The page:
A Lot or a Little?
What you will—and won't—find in this book.
Young kids are still developing a concept of size and relative size, puzzling over what fits in what (think nesting toys), so it's developmentally helpful for them to imagine how little Clementine experiences items in the larger world such as a teacup, a full-size slipper, a match box. Models writing notes to Santa.
Even small people (children) can find pleasure and fun in a world geared toward bigger folks. If you have special needs, you can speak up about them and make them known, and others can accommodate you. Parents and families can support you and help you express your needs.
Positive Role Models
Clementine is a strong girl role model, speaking up about her particular and unusual needs, and resourceful finding ways to communicate them. Despite the challenges of living in a world sized for others, she's unfailingly upbeat, and is also resourceful finding ways to enjoy the big-size world. Her parents are supportive and encouraging.
Parents Need to Know
Parents need to know that Harriet Muncaster's The Biggest Smallest Christmas Present is a new take on a classic kid-pleasing idea: a teeny-tiny being living in a big world. Think Thumbelina, Tom Thumb, and the host of kids' stories about mice. This story's set at Christmas and poses a holiday challenge: How will tiny Clementine let Santa know she needs smaller presents? It features a determined girl who's also cheerfully adaptive to her circumstances, plus a family that's supportive of its tiniest member's unusual needs. There are implicit messages about inclusion, sticking up for yourself, being resourceful, and being supportive as a family. In this charming holiday-themed story, there's real fun for kids in scanning the pictures to see how little Clementine puts big objects to her own ingenious tiny uses.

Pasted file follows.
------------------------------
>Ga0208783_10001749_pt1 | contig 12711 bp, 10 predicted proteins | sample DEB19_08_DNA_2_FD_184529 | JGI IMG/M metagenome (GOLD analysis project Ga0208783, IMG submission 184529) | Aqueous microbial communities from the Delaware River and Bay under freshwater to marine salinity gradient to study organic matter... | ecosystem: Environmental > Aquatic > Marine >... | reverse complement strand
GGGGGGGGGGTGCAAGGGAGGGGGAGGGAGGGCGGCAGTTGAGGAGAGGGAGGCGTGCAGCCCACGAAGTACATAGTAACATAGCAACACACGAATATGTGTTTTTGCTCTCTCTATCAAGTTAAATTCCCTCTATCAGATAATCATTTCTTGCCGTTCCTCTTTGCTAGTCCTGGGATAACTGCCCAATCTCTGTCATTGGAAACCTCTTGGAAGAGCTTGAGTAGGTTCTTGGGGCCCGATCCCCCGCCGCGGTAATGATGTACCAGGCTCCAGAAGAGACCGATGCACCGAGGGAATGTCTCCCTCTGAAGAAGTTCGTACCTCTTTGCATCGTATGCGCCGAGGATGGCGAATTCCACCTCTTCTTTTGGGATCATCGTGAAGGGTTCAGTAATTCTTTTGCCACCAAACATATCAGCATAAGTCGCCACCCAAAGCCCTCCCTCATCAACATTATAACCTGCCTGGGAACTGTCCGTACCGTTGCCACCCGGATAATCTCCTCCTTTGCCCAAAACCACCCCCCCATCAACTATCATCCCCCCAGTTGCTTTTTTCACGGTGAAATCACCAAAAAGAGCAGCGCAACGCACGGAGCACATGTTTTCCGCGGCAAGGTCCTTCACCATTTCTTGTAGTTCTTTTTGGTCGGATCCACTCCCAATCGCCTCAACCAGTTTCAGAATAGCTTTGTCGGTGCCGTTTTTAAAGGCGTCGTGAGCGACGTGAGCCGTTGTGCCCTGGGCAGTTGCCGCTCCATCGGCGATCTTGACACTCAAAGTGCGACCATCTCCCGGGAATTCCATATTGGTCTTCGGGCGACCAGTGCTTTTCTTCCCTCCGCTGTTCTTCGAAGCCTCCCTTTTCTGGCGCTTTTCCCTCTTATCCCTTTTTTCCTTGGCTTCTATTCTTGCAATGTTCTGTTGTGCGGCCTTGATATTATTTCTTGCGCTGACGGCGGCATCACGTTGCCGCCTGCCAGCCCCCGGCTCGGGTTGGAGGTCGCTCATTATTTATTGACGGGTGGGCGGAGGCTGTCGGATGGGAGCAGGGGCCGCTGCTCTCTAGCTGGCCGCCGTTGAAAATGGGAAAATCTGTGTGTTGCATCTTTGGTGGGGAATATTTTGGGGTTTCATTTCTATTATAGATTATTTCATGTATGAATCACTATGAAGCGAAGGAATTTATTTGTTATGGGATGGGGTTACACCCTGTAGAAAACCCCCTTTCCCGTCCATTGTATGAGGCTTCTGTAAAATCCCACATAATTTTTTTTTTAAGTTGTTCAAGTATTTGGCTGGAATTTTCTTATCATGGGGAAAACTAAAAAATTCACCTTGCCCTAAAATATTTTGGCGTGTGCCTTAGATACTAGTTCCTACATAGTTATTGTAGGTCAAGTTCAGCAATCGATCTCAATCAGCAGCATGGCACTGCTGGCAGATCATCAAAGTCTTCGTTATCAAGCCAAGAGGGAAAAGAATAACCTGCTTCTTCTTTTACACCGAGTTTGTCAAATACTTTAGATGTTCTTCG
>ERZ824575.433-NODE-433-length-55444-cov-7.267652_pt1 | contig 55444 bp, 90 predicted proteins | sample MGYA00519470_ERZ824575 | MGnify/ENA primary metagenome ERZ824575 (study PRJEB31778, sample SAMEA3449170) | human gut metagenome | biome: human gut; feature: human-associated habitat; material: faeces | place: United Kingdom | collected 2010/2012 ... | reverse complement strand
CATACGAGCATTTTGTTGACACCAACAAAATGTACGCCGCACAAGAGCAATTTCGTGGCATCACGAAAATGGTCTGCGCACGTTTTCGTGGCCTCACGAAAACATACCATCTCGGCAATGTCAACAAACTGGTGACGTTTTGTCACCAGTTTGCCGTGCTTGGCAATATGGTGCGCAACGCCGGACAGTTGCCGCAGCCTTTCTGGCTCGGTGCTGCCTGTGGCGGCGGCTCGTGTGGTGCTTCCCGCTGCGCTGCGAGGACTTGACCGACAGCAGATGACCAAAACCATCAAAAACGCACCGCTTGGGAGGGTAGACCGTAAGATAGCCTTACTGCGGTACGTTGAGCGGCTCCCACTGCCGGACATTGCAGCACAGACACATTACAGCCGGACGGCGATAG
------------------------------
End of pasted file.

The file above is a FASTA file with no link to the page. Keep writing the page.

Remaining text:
Is It Any Good?
This playful, inventive holiday book combines a Santa story with a kid-pleasing one about a tiny creature living in a too-big world. The Biggest Smallest Christmas Present echoes classics like Thumbelina and Beatrix Potter's The Tale of Two Bad Mice, in which a mouse couple takes up residence in a dollhouse, stories that are fun for kids since they themselves are small creatures in a big world. This story also has a distinctly contemporary feel. Tiny Clementine has a buoyant spirit, as does the text. "Most of the time, it was fun to be tiny." And though she's never daunted by the challenges of her size, she's determined to communicate her needs, making her a perfect role model for girls.
Author-illustrator Harriet Muncaster has loads of fun picturing tiny, tenacious Clementine next to her looming toys, giving kids plenty to inspect visually. This fresh take on Christmas is a welcome addition to a family's holiday shelf, and is enjoyable enough that it could even become a surprise off-season favorite.
Did we miss something on diversity?
Research shows a connection between kids' healthy self-esteem and positive portrayals in media. That's why we've added a new "Diverse Representations" section to our reviews that will be rolling out on an ongoing basis. You can help us help kids by suggesting a diversity update.